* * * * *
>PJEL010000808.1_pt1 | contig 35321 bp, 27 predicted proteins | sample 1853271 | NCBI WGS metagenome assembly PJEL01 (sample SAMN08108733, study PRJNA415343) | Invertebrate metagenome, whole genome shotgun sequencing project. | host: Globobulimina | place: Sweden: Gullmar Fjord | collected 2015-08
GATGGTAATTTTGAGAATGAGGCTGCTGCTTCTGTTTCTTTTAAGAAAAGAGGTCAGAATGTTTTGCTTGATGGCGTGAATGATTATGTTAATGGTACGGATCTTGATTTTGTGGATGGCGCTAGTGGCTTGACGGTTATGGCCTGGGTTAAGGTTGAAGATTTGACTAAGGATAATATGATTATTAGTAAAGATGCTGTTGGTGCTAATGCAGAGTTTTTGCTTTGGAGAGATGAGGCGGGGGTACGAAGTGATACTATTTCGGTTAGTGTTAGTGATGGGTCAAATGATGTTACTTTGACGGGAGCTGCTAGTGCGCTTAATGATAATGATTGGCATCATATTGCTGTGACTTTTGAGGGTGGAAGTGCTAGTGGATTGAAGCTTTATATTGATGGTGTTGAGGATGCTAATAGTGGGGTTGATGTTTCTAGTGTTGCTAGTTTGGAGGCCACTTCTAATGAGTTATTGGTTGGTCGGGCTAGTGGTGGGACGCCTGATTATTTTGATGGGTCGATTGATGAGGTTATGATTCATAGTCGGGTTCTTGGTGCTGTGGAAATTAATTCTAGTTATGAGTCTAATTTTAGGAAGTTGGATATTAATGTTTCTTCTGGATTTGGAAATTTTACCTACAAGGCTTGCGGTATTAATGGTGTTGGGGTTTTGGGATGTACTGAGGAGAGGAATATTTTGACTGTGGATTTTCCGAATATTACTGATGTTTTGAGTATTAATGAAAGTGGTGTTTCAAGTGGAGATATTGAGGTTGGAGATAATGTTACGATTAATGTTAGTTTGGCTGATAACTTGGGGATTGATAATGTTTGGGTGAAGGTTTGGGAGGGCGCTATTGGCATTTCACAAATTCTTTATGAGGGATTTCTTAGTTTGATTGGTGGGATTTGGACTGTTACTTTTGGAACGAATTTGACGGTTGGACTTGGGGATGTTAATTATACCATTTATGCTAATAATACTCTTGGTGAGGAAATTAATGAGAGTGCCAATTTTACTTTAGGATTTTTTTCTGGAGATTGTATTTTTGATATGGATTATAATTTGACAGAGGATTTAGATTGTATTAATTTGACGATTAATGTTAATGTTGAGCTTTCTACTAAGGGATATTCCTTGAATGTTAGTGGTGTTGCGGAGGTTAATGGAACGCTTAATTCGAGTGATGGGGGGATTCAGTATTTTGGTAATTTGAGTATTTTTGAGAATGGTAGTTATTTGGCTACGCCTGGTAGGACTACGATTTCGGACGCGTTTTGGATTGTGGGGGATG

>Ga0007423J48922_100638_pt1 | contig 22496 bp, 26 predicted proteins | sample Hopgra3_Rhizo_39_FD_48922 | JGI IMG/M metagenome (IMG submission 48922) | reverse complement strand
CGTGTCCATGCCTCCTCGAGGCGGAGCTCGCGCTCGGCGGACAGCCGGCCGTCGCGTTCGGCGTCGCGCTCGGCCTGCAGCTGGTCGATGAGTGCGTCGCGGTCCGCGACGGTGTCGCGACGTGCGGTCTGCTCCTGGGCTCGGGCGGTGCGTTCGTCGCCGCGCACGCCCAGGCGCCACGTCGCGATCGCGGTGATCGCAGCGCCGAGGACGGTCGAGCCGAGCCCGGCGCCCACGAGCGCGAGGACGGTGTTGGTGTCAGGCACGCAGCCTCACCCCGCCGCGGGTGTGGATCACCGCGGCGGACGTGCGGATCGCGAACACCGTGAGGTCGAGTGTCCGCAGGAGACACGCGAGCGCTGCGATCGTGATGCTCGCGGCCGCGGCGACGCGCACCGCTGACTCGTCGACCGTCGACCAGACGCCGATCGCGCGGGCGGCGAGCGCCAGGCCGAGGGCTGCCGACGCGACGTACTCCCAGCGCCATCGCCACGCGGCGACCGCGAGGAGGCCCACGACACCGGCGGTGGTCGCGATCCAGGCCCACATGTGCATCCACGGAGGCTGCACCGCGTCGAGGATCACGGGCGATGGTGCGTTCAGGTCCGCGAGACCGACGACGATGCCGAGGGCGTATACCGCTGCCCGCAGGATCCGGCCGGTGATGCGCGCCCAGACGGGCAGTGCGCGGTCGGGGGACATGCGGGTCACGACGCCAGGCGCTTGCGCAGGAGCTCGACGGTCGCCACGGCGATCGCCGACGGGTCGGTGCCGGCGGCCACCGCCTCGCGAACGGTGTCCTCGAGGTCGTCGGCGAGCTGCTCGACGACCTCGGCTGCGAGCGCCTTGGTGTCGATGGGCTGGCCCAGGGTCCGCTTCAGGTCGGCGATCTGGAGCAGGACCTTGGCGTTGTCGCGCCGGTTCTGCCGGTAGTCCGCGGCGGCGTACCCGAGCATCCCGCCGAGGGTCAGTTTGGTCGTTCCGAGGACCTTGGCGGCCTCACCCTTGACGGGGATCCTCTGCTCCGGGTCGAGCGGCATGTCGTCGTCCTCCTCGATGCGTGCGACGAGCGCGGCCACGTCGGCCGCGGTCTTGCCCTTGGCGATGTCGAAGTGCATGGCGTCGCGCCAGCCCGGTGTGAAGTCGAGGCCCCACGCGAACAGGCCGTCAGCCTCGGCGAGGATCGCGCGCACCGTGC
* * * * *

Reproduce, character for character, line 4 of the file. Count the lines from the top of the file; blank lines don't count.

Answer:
CGTGTCCATGCCTCCTCGAGGCGGAGCTCGCGCTCGGCGGACAGCCGGCCGTCGCGTTCGGCGTCGCGCTCGGCCTGCAGCTGGTCGATGAGTGCGTCGCGGTCCGCGACGGTGTCGCGACGTGCGGTCTGCTCCTGGGCTCGGGCGGTGCGTTCGTCGCCGCGCACGCCCAGGCGCCACGTCGCGATCGCGGTGATCGCAGCGCCGAGGACGGTCGAGCCGAGCCCGGCGCCCACGAGCGCGAGGACGGTGTTGGTGTCAGGCACGCAGCCTCACCCCGCCGCGGGTGTGGATCACCGCGGCGGACGTGCGGATCGCGAACACCGTGAGGTCGAGTGTCCGCAGGAGACACGCGAGCGCTGCGATCGTGATGCTCGCGGCCGCGGCGACGCGCACCGCTGACTCGTCGACCGTCGACCAGACGCCGATCGCGCGGGCGGCGAGCGCCAGGCCGAGGGCTGCCGACGCGACGTACTCCCAGCGCCATCGCCACGCGGCGACCGCGAGGAGGCCCACGACACCGGCGGTGGTCGCGATCCAGGCCCACATGTGCATCCACGGAGGCTGCACCGCGTCGAGGATCACGGGCGATGGTGCGTTCAGGTCCGCGAGACCGACGACGATGCCGAGGGCGTATACCGCTGCCCGCAGGATCCGGCCGGTGATGCGCGCCCAGACGGGCAGTGCGCGGTCGGGGGACATGCGGGTCACGACGCCAGGCGCTTGCGCAGGAGCTCGACGGTCGCCACGGCGATCGCCGACGGGTCGGTGCCGGCGGCCACCGCCTCGCGAACGGTGTCCTCGAGGTCGTCGGCGAGCTGCTCGACGACCTCGGCTGCGAGCGCCTTGGTGTCGATGGGCTGGCCCAGGGTCCGCTTCAGGTCGGCGATCTGGAGCAGGACCTTGGCGTTGTCGCGCCGGTTCTGCCGGTAGTCCGCGGCGGCGTACCCGAGCATCCCGCCGAGGGTCAGTTTGGTCGTTCCGAGGACCTTGGCGGCCTCACCCTTGACGGGGATCCTCTGCTCCGGGTCGAGCGGCATGTCGTCGTCCTCCTCGATGCGTGCGACGAGCGCGGCCACGTCGGCCGCGGTCTTGCCCTTGGCGATGTCGAAGTGCATGGCGTCGCGCCAGCCCGGTGTGAAGTCGAGGCCCCACGCGAACAGGCCGTCAGCCTCGGCGAGGATCGCGCGCACCGTGC